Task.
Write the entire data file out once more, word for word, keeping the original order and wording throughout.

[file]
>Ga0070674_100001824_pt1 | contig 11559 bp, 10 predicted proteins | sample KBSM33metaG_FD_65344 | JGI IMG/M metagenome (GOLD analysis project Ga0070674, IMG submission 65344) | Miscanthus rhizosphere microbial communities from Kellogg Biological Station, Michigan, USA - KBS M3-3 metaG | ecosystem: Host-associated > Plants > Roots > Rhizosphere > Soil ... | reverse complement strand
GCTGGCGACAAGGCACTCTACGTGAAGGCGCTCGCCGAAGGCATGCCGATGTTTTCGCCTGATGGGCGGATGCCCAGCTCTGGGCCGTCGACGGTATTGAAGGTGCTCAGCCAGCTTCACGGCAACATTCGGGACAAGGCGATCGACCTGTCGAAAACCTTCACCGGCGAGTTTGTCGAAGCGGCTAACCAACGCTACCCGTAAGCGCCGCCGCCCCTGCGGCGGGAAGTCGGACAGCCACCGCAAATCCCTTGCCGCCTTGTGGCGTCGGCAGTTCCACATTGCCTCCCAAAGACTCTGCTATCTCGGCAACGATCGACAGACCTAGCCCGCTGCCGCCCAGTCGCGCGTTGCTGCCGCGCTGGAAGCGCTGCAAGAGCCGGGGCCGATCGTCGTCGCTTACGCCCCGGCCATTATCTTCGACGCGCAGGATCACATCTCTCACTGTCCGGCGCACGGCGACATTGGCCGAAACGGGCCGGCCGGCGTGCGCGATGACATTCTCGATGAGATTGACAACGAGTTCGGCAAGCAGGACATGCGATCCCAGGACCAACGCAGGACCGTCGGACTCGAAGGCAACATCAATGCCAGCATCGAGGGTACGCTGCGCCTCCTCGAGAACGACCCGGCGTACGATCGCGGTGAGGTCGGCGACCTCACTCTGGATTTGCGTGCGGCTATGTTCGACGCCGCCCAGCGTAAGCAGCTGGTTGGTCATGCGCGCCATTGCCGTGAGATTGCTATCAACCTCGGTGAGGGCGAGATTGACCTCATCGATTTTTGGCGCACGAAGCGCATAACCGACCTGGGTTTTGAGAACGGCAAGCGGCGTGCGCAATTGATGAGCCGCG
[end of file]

>Ga0070674_100001824_pt1 | contig 11559 bp, 10 predicted proteins | sample KBSM33metaG_FD_65344 | JGI IMG/M metagenome (GOLD analysis project Ga0070674, IMG submission 65344) | Miscanthus rhizosphere microbial communities from Kellogg Biological Station, Michigan, USA - KBS M3-3 metaG | ecosystem: Host-associated > Plants > Roots > Rhizosphere > Soil ... | reverse complement strand
GCTGGCGACAAGGCACTCTACGTGAAGGCGCTCGCCGAAGGCATGCCGATGTTTTCGCCTGATGGGCGGATGCCCAGCTCTGGGCCGTCGACGGTATTGAAGGTGCTCAGCCAGCTTCACGGCAACATTCGGGACAAGGCGATCGACCTGTCGAAAACCTTCACCGGCGAGTTTGTCGAAGCGGCTAACCAACGCTACCCGTAAGCGCCGCCGCCCCTGCGGCGGGAAGTCGGACAGCCACCGCAAATCCCTTGCCGCCTTGTGGCGTCGGCAGTTCCACATTGCCTCCCAAAGACTCTGCTATCTCGGCAACGATCGACAGACCTAGCCCGCTGCCGCCCAGTCGCGCGTTGCTGCCGCGCTGGAAGCGCTGCAAGAGCCGGGGCCGATCGTCGTCGCTTACGCCCCGGCCATTATCTTCGACGCGCAGGATCACATCTCTCACTGTCCGGCGCACGGCGACATTGGCCGAAACGGGCCGGCCGGCGTGCGCGATGACATTCTCGATGAGATTGACAACGAGTTCGGCAAGCAGGACATGCGATCCCAGGACCAACGCAGGACCGTCGGACTCGAAGGCAACATCAATGCCAGCATCGAGGGTACGCTGCGCCTCCTCGAGAACGACCCGGCGTACGATCGCGGTGAGGTCGGCGACCTCACTCTGGATTTGCGTGCGGCTATGTTCGACGCCGCCCAGCGTAAGCAGCTGGTTGGTCATGCGCGCCATTGCCGTGAGATTGCTATCAACCTCGGTGAGGGCGAGATTGACCTCATCGATTTTTGGCGCACGAAGCGCATAACCGACCTGGGTTTTGAGAACGGCAAGCGGCGTGCGCAATTGATGAGCCGCG